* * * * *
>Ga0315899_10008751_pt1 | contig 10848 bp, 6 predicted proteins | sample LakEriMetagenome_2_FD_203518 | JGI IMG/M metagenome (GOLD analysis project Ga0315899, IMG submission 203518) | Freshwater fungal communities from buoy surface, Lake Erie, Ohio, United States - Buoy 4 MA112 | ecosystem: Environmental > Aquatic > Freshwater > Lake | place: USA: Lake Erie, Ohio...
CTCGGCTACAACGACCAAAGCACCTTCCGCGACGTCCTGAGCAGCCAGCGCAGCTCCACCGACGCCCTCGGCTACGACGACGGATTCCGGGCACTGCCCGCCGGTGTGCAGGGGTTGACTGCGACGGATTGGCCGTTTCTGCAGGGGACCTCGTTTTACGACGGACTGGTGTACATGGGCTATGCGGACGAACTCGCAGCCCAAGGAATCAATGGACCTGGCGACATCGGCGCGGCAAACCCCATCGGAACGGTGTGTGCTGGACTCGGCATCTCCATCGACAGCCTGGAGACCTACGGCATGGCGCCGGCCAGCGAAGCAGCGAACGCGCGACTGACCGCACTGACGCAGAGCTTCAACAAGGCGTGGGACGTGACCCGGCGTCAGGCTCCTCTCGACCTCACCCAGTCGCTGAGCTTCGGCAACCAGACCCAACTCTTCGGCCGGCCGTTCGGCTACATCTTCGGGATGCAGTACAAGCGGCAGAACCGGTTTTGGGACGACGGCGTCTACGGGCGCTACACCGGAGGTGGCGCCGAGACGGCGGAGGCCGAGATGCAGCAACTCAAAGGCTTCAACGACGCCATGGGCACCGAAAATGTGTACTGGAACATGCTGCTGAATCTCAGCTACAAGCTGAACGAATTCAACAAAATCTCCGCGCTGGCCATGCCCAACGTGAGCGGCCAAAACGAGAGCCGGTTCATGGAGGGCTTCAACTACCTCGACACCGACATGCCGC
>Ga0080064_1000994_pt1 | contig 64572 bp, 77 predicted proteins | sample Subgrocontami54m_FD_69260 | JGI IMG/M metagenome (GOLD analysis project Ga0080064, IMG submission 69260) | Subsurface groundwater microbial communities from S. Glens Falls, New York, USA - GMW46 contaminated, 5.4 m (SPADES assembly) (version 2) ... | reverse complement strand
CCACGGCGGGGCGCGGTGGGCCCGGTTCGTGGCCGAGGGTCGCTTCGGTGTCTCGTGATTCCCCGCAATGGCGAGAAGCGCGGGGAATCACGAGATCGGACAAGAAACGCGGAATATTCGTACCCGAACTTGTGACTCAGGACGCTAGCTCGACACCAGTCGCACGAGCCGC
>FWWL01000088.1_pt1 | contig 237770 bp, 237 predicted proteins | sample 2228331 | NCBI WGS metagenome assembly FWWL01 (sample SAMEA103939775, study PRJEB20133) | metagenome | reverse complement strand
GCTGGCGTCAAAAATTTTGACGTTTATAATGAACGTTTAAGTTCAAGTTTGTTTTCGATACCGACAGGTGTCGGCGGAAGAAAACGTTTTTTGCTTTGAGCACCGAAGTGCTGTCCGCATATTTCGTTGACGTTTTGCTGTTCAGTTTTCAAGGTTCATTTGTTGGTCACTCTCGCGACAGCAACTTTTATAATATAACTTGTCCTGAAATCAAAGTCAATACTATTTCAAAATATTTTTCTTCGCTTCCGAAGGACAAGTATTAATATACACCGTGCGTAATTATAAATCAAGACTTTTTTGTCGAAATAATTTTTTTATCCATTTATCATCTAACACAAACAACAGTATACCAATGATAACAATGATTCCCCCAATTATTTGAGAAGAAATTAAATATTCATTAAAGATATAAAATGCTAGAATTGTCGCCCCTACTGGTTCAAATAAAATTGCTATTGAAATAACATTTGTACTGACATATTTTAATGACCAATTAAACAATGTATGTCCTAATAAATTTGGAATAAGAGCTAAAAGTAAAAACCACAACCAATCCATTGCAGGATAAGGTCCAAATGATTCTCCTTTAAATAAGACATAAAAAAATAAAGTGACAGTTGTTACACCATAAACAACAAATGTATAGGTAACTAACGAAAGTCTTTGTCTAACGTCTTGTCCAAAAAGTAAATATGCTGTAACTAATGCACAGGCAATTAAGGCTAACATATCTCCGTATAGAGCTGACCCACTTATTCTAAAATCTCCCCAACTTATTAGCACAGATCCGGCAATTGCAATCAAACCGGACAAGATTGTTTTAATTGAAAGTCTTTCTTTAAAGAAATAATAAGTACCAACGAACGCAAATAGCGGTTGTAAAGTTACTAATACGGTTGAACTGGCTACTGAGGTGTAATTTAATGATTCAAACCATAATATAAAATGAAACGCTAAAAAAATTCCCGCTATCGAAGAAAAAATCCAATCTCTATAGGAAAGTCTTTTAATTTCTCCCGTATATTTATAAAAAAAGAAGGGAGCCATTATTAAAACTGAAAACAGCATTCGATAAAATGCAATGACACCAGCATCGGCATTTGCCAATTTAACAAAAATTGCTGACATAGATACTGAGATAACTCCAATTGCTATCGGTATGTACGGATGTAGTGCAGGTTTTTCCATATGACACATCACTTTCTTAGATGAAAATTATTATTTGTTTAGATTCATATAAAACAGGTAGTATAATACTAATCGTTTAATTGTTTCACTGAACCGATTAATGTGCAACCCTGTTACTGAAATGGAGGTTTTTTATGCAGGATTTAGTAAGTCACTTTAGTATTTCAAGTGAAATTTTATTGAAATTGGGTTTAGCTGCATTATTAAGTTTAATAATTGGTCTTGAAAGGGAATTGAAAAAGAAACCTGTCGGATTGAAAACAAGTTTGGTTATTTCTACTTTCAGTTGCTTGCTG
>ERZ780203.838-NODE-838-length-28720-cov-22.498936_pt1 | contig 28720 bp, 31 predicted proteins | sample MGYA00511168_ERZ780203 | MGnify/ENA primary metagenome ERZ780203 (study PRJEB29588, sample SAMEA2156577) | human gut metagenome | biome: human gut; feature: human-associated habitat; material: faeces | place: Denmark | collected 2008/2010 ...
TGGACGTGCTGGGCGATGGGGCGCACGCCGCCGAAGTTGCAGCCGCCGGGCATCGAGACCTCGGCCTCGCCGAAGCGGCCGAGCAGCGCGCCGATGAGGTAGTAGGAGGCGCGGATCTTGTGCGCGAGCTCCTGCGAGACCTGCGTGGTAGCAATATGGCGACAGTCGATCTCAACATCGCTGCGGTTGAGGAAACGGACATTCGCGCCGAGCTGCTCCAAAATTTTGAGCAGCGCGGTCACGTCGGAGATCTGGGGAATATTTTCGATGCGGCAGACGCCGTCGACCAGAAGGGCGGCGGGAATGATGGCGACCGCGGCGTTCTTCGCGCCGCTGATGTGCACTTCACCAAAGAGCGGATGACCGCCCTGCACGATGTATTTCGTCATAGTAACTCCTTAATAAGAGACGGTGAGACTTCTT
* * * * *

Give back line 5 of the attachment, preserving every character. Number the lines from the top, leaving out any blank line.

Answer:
>FWWL01000088.1_pt1 | contig 237770 bp, 237 predicted proteins | sample 2228331 | NCBI WGS metagenome assembly FWWL01 (sample SAMEA103939775, study PRJEB20133) | metagenome | reverse complement strand